Red moon

This morning’s smoky full moon about an hour before sunrise. Normally a moon this red would be due to an eclipse, but today it was haze from BC’s wildfires.

So there I was a little before 5 am, standing on our balcony with the camera perched on the wall, angled upwards just enough to get the moon in the centre of the field of view using the neck strap bunched up to form a makeshift wedge.

And the moon was faint! Depending on the ISO setting and how much I underexposed the image, exposure times were anywhere between 1 and 5 seconds. I knew I had to keep it on the lower end so that the moon wouldn’t blur out as the Earth rotated, but I also needed to keep the ISO as low as possible to keep noise under control. (Sharpness and contrast also decrease with increasing the ISO value, especially in a camera of this vintage – 2009) In the end, this photo provided the best compromise on sharpness (the moon was low in the sky which makes getting a sharp image subject to the laws of probability), brightness, and noise.

It maybe wasn’t quite this red to the eye, but it was definitely very red and remarkably dark. While clearly visible, it probably didn’t attract much attention on account of its low brightness. Coincidentally, shortly after sunrise, the moon did actually pass through the Earth’s shadow for a lunar eclipse, although it was not visible in North America (obviously…!).

Mountain moonrise

A glorious nearly-full moon rise over Robie Reid with the last rays of the sun lighting up Golden Ears

How lucky for us to have clear weather for a January full-moonrise (or nearly full)! For some time I’ve wanted to catch the moon rising over Golden Ears, and when I realized I had a chance to photograph the moonrise, I spent some time using the The Photographer’s Ephemeris, Google Earth and searching for images on Flickr to try and work out the best place to capture this event. I was delighted to find that Deer Lake regional park offered a clear view across to the mountains, a view I hadn’t seen before as I’d only ever been to that park on cloudy days.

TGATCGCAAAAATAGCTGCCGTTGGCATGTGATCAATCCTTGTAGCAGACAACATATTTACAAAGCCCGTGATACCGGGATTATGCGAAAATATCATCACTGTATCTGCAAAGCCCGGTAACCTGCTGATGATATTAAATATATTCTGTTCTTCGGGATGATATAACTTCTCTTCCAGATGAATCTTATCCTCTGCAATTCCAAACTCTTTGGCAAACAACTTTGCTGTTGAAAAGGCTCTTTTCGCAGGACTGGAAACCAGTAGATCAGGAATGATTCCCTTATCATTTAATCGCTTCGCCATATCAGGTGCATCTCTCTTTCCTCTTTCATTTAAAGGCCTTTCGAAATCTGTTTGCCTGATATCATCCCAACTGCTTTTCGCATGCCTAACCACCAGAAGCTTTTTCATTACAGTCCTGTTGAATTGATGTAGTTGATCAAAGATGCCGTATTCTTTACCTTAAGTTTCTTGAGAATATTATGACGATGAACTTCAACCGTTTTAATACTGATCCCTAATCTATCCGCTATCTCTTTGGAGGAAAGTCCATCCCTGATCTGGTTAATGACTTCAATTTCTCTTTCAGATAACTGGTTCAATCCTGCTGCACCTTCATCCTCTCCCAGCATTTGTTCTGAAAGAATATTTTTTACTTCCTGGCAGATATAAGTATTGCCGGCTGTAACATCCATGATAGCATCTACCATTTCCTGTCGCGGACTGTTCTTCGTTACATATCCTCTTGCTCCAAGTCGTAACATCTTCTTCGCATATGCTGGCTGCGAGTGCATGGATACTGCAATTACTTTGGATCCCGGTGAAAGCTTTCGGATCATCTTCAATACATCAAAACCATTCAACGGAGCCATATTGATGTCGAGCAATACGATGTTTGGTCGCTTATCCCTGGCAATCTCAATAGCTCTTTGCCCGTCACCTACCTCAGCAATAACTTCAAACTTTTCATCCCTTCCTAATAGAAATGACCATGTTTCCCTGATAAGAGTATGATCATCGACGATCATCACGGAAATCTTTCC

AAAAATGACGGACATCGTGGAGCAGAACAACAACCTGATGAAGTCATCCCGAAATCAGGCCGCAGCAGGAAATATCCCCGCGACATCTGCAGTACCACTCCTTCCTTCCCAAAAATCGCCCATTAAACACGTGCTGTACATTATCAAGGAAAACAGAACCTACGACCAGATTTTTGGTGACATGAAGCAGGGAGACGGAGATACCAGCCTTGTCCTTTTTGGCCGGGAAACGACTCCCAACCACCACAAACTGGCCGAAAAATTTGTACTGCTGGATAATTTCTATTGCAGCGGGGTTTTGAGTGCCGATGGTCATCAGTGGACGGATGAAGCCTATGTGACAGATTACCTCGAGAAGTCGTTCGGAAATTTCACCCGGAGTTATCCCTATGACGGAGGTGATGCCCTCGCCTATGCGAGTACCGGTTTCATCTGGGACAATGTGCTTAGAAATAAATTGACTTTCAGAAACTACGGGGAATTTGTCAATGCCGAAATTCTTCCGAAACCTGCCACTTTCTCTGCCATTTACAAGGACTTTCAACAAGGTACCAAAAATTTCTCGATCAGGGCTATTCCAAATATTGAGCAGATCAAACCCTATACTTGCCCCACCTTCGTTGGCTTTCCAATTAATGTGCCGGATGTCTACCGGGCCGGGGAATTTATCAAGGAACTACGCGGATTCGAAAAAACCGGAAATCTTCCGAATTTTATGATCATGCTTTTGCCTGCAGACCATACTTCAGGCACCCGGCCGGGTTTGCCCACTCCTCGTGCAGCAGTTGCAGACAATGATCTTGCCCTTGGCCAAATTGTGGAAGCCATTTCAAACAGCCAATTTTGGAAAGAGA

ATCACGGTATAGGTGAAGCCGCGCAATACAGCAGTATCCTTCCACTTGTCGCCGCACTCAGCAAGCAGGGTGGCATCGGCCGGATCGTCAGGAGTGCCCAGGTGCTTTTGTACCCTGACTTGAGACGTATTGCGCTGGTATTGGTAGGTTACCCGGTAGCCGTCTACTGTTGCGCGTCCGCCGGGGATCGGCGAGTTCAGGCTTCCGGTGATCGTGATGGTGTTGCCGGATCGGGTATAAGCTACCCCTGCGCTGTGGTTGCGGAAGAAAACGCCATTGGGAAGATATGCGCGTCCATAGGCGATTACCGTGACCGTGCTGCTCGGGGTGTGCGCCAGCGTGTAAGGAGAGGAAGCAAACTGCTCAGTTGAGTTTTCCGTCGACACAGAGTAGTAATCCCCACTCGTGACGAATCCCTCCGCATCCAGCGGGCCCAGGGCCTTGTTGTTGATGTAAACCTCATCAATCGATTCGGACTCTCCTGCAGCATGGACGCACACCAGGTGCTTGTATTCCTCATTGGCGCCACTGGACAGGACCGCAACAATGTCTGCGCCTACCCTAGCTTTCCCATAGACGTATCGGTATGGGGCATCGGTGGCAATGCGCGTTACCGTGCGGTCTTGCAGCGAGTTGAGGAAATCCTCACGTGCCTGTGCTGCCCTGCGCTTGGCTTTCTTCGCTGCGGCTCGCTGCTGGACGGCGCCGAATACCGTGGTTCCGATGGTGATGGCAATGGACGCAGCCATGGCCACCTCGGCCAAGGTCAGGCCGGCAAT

I cased out a parking spot along Oakmount Crescent (though I was nearly thwarted by the huge amounts of snow piled up at the roadside!), and jogged down into the snowy park to find my spot. I set up the tripod and camera, and waited. The moon soon rose right over the top of the gigantic block of Robie Reid, so not quite Golden Ears but close enough 🙂 It was fun to see how quickly the moon appeared to rise over the mountains. The sky turned from orange to pink to dusky blue, while the moon turned from orange to yellow to white.

While I was taking photos with the SLR, I had the compact camera (Sony RX100II) shooting a timelapse. I’ve never done any timelapses before so this was a first. I made a few mistakes but it still turned out quite well!

The evening was made all the more enjoyable by watching and listening to the crows as they flew overhead, cawing in pairs that created a stereo-like soundtrack to my ears. Soon after, a small hawk (Cooper’s or sharp-shinned probably) flew barely 10 feet over my head and settled in a tree behind me. Finally as I was getting ready to call it quits, a small movement caught my eye and I looked down to see a tiny vole dart back and forth across the snow before disappearing into a hole created by a patch of tall grass. What a treat!

Winter moonrise

I see a full moon rising – throwback to a chilly December evening in 2011, much like these past couple of days.

I both successfully planned and botched this photo. The success was catching the moonrise over the city. The failure was that I was expecting the moon to rise over Mt Seymour. If I’d checked a little more carefully I’d have realized that wasn’t going to happen! Ah well – there’s always a next time, and if we can believe the current weather forecast, it might even be next week.